Ismail Khan is known as a self-styled emir of western Afghanistan and has become one of the country's most powerful men.
Until sacked by President Hamid Karzai he governed Herat, a city unlike any other in Afghanistan.
Ismail Khan became one of the most powerful men in Afghanistan
In Herat, correspondents say, the streets are clean and orderly, and there are traffic lights that drivers actually obey.
During Mr Khan's rule the city flourished, and Herati women are among the country's most educated.
In the evenings residents are able wander freely and safely in tree-filled parks but the removal of Mr Khan and installation of a replacement brought riots on the streets of Herat in which several people were killed.
Mr Khan has such standing in Herat that Mr Karzai went back to him to ask him to make an appeal for calm.
Correspondents say that, for Mr Karzai, Mr Khan is a symbol of the lack of control exerted by the government in western Afghanistan.
Many analysts argue that since the fall of the Taleban, Herat has been Mr Khan's personal fiefdom.
He raised millions of dollars from customs revenues on goods passing to and from neighbouring Iran and Turkmenistan.
But he was accused of failing to pass on the taxes to the government in Kabul.
Human rights groups complain that the veteran warlord has a personal army that patrols the streets.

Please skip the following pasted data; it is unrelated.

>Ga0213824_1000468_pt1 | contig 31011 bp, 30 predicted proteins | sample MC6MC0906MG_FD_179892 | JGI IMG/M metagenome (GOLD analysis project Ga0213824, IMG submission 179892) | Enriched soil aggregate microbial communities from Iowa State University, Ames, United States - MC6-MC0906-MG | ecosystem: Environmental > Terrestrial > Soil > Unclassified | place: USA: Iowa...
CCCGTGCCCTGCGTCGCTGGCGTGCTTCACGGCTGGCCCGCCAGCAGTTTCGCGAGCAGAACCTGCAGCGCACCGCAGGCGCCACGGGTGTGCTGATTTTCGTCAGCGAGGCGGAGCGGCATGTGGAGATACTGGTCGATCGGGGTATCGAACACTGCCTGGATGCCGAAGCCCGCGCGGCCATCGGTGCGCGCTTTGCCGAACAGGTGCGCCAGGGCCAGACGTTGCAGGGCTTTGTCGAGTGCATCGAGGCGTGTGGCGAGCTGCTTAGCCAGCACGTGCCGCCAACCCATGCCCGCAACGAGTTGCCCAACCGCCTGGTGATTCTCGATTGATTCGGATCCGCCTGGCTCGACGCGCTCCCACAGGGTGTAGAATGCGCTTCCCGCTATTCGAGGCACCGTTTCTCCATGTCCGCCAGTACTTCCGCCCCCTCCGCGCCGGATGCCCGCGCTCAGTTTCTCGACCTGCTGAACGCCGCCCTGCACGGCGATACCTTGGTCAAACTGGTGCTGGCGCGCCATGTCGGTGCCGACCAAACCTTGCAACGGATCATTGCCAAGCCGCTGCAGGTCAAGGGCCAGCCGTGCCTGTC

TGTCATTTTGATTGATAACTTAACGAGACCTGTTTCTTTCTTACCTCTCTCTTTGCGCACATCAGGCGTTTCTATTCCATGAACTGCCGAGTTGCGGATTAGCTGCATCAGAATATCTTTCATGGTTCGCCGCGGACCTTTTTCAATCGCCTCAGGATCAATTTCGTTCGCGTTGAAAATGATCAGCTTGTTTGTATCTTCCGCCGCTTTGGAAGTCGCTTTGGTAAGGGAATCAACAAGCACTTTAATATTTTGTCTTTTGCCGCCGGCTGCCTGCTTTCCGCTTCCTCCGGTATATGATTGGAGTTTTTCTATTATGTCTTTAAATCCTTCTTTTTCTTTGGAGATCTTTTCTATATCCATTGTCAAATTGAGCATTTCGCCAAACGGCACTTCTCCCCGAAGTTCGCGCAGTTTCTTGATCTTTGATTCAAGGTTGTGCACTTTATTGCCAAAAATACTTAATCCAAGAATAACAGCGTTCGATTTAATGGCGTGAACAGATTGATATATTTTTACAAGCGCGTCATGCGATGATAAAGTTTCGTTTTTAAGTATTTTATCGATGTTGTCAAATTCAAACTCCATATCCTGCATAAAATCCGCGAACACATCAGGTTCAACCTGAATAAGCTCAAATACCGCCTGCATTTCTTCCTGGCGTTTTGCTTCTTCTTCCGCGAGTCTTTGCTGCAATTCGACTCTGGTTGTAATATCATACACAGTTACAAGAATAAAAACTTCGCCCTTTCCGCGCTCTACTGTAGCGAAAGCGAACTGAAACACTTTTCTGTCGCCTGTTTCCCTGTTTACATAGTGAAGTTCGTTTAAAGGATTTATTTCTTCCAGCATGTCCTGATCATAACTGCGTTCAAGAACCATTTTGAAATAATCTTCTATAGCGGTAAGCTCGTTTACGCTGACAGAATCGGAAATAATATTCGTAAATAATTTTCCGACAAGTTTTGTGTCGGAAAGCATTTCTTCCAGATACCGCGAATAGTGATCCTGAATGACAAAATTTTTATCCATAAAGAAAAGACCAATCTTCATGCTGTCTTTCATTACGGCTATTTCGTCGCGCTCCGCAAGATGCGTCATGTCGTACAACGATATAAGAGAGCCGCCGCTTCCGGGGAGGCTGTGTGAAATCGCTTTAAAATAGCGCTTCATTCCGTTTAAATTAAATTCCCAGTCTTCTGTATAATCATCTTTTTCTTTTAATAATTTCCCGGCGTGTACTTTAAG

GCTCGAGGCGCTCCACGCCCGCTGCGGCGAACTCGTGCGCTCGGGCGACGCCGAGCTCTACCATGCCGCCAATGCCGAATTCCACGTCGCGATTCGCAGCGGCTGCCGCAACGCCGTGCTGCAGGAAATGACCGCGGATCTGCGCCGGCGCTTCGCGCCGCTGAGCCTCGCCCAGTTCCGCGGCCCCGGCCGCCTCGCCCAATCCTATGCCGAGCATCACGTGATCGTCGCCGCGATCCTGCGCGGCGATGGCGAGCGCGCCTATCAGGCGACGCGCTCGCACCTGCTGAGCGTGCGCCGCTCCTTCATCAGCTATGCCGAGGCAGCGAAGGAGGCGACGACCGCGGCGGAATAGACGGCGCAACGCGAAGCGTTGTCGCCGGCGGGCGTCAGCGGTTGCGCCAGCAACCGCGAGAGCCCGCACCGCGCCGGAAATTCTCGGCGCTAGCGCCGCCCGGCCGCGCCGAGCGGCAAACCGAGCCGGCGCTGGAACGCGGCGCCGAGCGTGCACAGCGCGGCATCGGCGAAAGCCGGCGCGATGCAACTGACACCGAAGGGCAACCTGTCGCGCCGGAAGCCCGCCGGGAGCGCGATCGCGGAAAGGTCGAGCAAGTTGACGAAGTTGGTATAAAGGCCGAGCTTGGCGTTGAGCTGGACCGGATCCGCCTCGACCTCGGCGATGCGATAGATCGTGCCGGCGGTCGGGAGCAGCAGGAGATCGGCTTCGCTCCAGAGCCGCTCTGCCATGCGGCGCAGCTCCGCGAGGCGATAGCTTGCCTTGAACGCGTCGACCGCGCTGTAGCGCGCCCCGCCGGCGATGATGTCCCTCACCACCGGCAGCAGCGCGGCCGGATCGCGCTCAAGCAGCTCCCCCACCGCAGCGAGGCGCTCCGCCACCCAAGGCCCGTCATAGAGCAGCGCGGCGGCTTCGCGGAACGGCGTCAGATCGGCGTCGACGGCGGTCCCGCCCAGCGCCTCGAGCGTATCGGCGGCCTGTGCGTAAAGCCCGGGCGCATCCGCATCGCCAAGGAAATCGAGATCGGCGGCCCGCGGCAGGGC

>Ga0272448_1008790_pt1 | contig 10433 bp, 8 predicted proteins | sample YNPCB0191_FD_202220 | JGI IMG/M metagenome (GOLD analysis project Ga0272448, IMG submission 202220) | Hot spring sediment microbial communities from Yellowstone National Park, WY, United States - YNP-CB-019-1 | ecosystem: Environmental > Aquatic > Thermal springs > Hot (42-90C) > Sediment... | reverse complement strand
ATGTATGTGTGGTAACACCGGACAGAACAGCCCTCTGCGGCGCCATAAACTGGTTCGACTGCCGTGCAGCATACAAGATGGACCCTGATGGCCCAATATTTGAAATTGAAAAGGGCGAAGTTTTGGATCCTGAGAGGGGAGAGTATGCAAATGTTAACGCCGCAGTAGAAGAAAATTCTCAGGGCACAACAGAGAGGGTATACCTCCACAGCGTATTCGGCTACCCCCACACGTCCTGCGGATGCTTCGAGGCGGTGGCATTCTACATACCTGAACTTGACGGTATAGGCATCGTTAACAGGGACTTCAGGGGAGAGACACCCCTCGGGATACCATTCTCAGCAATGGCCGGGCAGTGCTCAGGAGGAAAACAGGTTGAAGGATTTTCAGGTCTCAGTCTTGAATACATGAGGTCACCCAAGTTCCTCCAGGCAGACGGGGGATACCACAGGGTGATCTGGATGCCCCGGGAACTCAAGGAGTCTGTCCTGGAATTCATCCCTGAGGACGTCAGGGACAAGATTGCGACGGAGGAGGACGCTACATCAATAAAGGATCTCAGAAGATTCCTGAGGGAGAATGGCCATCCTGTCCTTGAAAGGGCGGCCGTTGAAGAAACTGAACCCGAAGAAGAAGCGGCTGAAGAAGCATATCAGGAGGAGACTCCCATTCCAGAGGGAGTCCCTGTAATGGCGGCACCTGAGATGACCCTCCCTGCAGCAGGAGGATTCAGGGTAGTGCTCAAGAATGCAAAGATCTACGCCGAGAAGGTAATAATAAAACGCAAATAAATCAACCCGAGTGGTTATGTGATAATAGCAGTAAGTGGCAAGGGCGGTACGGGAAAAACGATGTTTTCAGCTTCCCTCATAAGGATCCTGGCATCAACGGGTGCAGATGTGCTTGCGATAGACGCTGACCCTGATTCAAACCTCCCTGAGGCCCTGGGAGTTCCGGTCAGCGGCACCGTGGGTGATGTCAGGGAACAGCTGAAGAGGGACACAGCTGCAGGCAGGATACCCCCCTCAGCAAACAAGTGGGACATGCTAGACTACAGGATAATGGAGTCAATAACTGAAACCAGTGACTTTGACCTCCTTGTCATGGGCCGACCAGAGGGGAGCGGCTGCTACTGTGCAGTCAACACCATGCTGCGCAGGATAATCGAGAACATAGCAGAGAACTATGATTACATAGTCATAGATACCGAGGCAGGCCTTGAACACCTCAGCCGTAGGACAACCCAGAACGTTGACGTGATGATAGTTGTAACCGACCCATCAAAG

Despite Herat's many educated women, they say, the city remains conservative even by Afghan standards.
Mr Khan commands a strong following amongst ethnic Tajiks.
He was an officer in the national army and began fighting Soviet forces stationed in Herat just months after their arrival in 1979.
He became a mujahideen commander and fought the Soviets until their withdrawal a decade later.
Eventually, he took control of Herat, where he ruled until imprisoned by the Taleban when they swept to power in 1995.
His escape from his captors in March 2000 allowed him to join the Northern Alliance and fight to end five years of strict Taleban rule in Afghanistan, earning him the gratitude of Herat's population.
His face appears on posters all over the city - part of a personality cult he created around himself.
When Mr Karzai's new governor, Mohammed Khair Khuwa, was installed, he gave his speech in front of a portrait of Mr Khan.
The ceremony took place at the ornately decorated hall where Mr Khan used to receive petitions from poor local residents for help and assistance.
Role in future
The people of Herat had mixed reactions to the dismissal of their governor.
"We wanted a change because Ismail Khan was very tough in
terms of social freedoms," a street hawker called Assadullah told the Reuters news agency.
"But he has done some good works here and
people appreciate that, there is no doubt."
Mr Khan's removal is part of Mr Karzai's effort to rein in Afghanistan's warlords.
The president made a conciliatory gesture, offering Mr Khan a post in his cabinet.
But with his refusal of that offer, it is not clear what role Mr Khan will play in the country's future.